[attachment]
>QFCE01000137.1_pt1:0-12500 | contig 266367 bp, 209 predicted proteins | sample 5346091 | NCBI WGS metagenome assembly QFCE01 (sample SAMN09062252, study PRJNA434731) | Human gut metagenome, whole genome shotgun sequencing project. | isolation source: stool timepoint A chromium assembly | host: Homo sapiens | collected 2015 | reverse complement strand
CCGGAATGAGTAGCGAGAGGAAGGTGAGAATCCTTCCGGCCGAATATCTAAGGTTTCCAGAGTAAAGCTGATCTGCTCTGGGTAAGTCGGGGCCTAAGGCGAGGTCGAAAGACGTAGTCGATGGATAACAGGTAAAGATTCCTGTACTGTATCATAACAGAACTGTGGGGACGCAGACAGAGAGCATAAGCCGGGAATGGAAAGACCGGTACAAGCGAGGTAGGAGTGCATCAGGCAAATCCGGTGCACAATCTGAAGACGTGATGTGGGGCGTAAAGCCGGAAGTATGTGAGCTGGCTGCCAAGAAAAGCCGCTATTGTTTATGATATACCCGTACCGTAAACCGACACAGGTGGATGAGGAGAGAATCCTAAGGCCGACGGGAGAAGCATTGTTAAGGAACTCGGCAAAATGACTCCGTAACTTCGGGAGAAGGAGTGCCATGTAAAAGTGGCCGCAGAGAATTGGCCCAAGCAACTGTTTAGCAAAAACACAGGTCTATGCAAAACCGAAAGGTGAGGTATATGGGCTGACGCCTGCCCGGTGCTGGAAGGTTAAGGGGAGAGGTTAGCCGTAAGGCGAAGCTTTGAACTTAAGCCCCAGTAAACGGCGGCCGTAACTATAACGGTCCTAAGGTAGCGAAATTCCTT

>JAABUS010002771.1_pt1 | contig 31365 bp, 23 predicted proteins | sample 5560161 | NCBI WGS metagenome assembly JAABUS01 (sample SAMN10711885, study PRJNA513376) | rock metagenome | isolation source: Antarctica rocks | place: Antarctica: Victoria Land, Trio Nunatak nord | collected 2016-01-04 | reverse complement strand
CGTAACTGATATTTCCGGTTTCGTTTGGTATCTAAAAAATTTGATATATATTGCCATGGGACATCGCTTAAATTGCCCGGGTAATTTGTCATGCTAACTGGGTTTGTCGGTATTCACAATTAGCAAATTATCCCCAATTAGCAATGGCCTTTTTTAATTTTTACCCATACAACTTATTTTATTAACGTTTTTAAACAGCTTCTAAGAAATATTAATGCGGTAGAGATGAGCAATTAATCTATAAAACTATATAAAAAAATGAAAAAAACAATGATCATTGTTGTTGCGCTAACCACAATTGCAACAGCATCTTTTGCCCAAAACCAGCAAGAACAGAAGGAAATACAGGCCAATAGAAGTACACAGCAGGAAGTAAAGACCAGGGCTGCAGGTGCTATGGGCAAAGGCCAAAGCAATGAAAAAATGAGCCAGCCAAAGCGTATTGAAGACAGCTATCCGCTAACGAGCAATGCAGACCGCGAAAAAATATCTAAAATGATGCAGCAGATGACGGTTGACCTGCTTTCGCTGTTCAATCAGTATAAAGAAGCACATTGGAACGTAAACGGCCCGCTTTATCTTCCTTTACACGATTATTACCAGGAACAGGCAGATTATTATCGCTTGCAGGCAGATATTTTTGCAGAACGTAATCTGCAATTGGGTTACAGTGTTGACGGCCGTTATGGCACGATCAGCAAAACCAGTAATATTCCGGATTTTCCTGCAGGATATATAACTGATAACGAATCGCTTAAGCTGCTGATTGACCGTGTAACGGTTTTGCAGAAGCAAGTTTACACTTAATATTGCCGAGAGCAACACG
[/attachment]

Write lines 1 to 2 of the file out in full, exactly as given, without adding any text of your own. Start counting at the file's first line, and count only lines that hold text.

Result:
>QFCE01000137.1_pt1:0-12500 | contig 266367 bp, 209 predicted proteins | sample 5346091 | NCBI WGS metagenome assembly QFCE01 (sample SAMN09062252, study PRJNA434731) | Human gut metagenome, whole genome shotgun sequencing project. | isolation source: stool timepoint A chromium assembly | host: Homo sapiens | collected 2015 | reverse complement strand
CCGGAATGAGTAGCGAGAGGAAGGTGAGAATCCTTCCGGCCGAATATCTAAGGTTTCCAGAGTAAAGCTGATCTGCTCTGGGTAAGTCGGGGCCTAAGGCGAGGTCGAAAGACGTAGTCGATGGATAACAGGTAAAGATTCCTGTACTGTATCATAACAGAACTGTGGGGACGCAGACAGAGAGCATAAGCCGGGAATGGAAAGACCGGTACAAGCGAGGTAGGAGTGCATCAGGCAAATCCGGTGCACAATCTGAAGACGTGATGTGGGGCGTAAAGCCGGAAGTATGTGAGCTGGCTGCCAAGAAAAGCCGCTATTGTTTATGATATACCCGTACCGTAAACCGACACAGGTGGATGAGGAGAGAATCCTAAGGCCGACGGGAGAAGCATTGTTAAGGAACTCGGCAAAATGACTCCGTAACTTCGGGAGAAGGAGTGCCATGTAAAAGTGGCCGCAGAGAATTGGCCCAAGCAACTGTTTAGCAAAAACACAGGTCTATGCAAAACCGAAAGGTGAGGTATATGGGCTGACGCCTGCCCGGTGCTGGAAGGTTAAGGGGAGAGGTTAGCCGTAAGGCGAAGCTTTGAACTTAAGCCCCAGTAAACGGCGGCCGTAACTATAACGGTCCTAAGGTAGCGAAATTCCTT